For many, the multiplicity of options and interactions may seem like a cacophony -- the cause for confusion, syncretism, and, yes, a different sort of decline for religion. Though these conclusions may lack nuance, they are certainly incomplete. Inter-religious interactions may in fact strengthen one’s own religious identity, while creating the opportunity for meaningful dialogue about hot-button issues.

To give a personal example, when I was living in Israel during the 2008–2009 academic year, I wrote an article for Sightings that cited the extended period of tolerance in al-Andalus (often known as “Muslim Spain” -- the parts of the Iberian Peninsula controlled from 711 until 1492 by a series of Muslim groups) as a historical example of coexistence that we can draw from for inspiration. A few days later, I received an e-mail from an Iraqi reporter who was surprised and excited to find that Jews, Muslims, and Christians had ever lived together in such a positive way. He wanted to hear more from me -- as a future rabbi -- about my views and was even interested in writing and article on the topic.

After googling him and reading some of his other articles, I decided to go ahead with the interview. I had seldom met anyone from Iraq but wanted to do whatever possible to improve inter-religious relations. The resulting article, “Jews and Muslims lived in peace with each other,” surprised me as much as I think it did the author himself. For me what was surprising was that my comments had been at all unique. As an American, I had many Muslim friends, and having fun with them had long eclipsed simply trying to “live in peace.” But to the journalist who interviewed me, the idea that a future rabbi would ever cite a historical period in which Muslims and Jews coexisted -- much less hope for positive interactions in the future -- was astounding.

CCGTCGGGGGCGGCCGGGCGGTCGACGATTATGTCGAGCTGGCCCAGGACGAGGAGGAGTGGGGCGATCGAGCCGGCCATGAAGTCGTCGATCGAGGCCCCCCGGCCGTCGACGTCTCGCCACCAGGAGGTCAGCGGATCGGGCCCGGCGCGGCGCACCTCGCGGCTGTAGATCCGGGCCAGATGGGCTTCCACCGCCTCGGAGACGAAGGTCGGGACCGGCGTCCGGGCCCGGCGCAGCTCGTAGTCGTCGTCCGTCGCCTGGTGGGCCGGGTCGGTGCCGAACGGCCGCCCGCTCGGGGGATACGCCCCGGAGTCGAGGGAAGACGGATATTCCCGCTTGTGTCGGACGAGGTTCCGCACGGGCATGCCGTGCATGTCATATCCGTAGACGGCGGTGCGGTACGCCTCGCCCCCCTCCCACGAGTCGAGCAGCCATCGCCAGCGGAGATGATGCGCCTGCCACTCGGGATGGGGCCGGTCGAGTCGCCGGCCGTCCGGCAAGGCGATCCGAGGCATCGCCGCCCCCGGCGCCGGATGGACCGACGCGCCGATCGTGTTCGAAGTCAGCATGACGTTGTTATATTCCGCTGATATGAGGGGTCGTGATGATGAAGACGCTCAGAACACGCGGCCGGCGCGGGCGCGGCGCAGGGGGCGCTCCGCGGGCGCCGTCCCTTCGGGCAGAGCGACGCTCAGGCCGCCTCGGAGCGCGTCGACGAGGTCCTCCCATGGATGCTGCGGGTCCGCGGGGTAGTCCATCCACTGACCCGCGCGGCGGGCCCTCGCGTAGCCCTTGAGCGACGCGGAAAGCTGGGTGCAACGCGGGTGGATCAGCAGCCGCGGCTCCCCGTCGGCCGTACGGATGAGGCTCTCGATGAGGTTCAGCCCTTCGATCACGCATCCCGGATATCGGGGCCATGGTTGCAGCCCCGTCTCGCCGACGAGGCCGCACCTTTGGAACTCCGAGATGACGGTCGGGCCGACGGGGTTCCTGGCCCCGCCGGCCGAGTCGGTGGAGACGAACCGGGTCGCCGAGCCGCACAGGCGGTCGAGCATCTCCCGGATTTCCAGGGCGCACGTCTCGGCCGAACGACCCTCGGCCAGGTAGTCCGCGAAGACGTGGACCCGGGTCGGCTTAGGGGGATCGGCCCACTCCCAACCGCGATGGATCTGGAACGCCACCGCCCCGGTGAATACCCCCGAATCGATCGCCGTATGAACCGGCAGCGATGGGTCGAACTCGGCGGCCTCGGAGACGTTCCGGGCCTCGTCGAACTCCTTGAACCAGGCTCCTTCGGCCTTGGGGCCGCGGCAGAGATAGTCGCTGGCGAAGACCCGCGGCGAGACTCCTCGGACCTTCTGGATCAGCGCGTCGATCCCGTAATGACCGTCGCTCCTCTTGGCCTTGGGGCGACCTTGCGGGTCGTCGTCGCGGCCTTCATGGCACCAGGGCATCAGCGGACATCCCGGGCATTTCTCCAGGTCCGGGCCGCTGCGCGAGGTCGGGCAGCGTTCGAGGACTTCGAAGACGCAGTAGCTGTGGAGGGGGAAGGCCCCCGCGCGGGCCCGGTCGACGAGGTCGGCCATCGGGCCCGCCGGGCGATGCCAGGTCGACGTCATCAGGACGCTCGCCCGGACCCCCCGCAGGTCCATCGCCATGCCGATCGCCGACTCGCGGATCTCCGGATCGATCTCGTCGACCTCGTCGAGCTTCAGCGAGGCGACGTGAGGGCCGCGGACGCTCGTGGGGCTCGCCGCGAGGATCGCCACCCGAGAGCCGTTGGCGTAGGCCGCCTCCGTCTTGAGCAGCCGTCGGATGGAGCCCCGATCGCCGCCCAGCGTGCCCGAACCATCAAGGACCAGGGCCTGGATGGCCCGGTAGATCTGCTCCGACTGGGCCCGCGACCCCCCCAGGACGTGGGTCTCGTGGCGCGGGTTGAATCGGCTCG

In spite of our different frames of reference, living in the Middle East gave us both a sense of immediacy in our interaction. The reporter wanted someone to affirm the potential for positive relations between Jews and Muslims, and I wanted to affirm it. Across several countries still technically at war, we found a common space to communicate online. Now Facebook friends, we periodically continue to dialogue -- even as we adhere to different religions and hold entirely different worldviews.

I am just one person who was fortunate enough to have positive inter-religious exchanges online. Though perhaps not “transformed” by it, I certainly was enriched and affirmed. I am not alone in this experience online. But the question remains how to create a sustainable, accessible space and format for these online interactions. Many organizations are working to formulate an answer. The future of inter-religious engagement will in large part take form in the answers that succeed.

 

Joshua Stanton is a Founding Editor-in-Chief of the Journal of Inter-Religious Dialogue and a Schusterman Rabbinical Fellow at Hebrew Union College. He is also a founding co-Director of Lessons of a Lifetime™, a nursing home-based project designed to improve intergenerational relations. A graduate of Amherst College, he is the recipient of numerous leadership awards. He is also a blogger for the Huffington Post and an emerging writer, whose articles have been published in five languages. In addition to his other work and study, Stanton serves on the Board of Directors of World Faith, as well as the Education as Transformation project.